Lenin rails in these pieces against impending failure, and we can see him searching for new ways of combining revolutionary Marxist principles – defence of the gains of the revolution – with pragmatic attempts to make the best of things, to buy time, to build something from the wreckage of the war. There are attempts to deal with the hostile press, a context in which ‘freedom of the press’ as an abstract principle actually ends up allowing external imperialist states to support the White Russian counter-revolutionaries to flood the beleaguered workers state with overwhelming poisonous propaganda. And, crucially, there are attempts to reach out to the peasantry, to make connections between the isolated and weakened new state apparatus based on the ‘soviets’ – workers councils – and small businesses, family and single-person enterprises in the countryside who orient to the market rather than to centrally-directed organisations. Lenin proposes that a ‘Central Control Commission’ be set up to oversee party and state processes, independent bodies that would check the corruption and temptation for individuals to increase their own power in these harsh times.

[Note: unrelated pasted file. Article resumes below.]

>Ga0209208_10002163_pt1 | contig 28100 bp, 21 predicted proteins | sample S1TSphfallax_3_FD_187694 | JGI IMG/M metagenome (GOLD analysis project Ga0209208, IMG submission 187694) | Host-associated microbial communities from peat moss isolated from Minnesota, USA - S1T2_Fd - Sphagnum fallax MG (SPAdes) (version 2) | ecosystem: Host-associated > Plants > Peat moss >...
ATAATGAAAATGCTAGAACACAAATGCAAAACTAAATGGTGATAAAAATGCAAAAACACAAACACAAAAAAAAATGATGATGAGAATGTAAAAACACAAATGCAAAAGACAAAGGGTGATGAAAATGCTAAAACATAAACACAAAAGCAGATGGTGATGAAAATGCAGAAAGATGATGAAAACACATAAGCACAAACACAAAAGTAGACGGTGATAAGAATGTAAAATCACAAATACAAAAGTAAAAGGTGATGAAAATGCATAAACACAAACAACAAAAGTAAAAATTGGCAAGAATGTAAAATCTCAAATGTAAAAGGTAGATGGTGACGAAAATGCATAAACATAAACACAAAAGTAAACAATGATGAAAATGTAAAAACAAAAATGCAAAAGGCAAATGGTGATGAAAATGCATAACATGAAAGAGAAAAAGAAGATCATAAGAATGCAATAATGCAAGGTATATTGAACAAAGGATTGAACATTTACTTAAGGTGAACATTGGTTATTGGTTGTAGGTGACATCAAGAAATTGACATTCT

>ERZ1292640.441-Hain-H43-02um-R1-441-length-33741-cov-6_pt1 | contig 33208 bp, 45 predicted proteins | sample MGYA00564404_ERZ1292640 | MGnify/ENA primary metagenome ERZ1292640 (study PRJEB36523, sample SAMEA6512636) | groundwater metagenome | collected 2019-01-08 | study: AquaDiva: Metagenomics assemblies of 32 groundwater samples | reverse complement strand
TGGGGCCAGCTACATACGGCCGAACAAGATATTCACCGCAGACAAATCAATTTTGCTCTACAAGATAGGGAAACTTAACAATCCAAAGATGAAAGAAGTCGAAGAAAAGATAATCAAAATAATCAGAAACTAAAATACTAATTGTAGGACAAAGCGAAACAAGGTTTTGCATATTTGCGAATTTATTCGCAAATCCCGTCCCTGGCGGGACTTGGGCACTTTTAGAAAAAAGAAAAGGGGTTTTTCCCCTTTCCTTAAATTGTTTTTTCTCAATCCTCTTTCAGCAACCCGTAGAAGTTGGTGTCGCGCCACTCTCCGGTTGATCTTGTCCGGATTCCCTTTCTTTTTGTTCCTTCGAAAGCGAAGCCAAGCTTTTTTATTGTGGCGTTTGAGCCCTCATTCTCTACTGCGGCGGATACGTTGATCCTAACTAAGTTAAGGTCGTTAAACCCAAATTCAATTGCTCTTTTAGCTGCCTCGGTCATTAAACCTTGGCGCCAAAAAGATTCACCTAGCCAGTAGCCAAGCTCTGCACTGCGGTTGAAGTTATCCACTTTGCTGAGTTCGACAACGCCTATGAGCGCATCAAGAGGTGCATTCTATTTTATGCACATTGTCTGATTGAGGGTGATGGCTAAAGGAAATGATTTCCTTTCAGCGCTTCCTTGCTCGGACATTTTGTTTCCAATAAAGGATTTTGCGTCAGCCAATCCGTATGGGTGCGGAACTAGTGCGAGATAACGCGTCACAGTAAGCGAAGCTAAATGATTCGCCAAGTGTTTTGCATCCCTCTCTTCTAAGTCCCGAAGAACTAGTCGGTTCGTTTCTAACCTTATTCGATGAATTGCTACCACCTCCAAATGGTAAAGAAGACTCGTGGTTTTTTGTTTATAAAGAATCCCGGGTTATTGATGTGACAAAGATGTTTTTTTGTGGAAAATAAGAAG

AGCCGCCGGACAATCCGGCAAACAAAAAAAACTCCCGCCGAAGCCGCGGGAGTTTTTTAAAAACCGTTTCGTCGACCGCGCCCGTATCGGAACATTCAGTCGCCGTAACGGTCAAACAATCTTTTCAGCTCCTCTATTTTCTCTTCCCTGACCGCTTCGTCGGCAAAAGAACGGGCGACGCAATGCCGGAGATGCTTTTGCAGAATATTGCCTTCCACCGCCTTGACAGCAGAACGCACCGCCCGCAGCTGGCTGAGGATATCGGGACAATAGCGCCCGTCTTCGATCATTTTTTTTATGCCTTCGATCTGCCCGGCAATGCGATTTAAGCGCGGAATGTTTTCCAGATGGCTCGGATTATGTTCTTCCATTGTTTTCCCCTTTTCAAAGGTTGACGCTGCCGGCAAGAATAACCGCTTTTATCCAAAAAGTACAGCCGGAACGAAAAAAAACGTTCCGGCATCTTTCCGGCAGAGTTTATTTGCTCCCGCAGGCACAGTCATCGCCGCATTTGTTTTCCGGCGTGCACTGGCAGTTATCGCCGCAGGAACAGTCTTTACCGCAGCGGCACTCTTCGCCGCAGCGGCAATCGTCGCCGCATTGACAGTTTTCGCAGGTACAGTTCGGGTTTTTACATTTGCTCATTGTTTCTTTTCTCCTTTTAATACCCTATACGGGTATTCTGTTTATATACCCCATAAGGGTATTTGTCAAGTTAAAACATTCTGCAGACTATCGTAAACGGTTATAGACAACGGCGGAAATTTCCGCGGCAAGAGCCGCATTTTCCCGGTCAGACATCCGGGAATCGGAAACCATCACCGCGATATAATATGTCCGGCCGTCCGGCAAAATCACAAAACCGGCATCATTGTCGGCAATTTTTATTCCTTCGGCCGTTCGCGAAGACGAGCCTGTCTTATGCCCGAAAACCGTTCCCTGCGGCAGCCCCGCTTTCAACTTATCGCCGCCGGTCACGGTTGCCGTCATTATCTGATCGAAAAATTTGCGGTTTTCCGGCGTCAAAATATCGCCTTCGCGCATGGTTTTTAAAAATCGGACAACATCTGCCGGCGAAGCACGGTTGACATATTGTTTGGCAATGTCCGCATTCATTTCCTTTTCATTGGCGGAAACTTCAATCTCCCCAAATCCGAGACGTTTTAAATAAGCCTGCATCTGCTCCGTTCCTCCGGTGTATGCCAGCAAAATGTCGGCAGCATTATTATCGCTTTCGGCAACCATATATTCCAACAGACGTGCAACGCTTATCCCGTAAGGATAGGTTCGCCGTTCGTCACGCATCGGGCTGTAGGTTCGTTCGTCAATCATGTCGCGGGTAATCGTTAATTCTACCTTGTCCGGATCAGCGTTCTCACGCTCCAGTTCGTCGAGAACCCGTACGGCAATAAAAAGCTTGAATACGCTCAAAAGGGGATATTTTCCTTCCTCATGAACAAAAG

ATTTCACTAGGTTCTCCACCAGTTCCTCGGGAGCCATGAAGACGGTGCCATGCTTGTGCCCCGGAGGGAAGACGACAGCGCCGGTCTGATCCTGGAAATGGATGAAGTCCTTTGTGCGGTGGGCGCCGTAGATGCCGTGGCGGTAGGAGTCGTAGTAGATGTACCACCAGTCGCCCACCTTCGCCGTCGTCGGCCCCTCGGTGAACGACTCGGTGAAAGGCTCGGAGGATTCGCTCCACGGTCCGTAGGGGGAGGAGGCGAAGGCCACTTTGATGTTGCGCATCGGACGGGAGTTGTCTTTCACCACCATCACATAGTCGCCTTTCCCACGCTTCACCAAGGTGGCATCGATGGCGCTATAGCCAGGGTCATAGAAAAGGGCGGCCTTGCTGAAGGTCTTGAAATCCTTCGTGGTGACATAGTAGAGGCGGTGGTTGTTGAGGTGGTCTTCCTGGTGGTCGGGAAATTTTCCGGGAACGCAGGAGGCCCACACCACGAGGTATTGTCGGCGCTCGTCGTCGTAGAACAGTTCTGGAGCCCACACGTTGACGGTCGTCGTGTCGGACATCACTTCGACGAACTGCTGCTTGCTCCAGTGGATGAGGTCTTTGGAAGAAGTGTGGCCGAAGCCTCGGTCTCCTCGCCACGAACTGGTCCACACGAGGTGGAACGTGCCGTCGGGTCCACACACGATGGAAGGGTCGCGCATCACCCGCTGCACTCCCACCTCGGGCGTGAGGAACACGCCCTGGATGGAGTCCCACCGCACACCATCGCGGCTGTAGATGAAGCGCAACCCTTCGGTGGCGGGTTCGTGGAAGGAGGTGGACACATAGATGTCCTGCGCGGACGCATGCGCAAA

These are outstandingly difficult conditions in which to build socialism, impossible in fact, and, worse, these conditions pose new problems that have never been faced by revolutionary Marxists. Lenin’s attempts to grapple with these novel conditions have a bearing on problems faced by socialists today, ranging from the isolation of the left in different national contexts to the influence of a hostile mass media. The globalisation of capitalism means that even more so today, a hundred years after October 1917, the fate of each socialist or even left social-democratic attempt to build a fairer more democratic society is bound up with what happens around it. And the media in private and big-business hands has power to turn collective politics into a matter of individual personalities, mercilessly attacking those who dare to voice opposition to the rule of capital. There is no level playing field for the left now, and neither was there when Lenin was writing.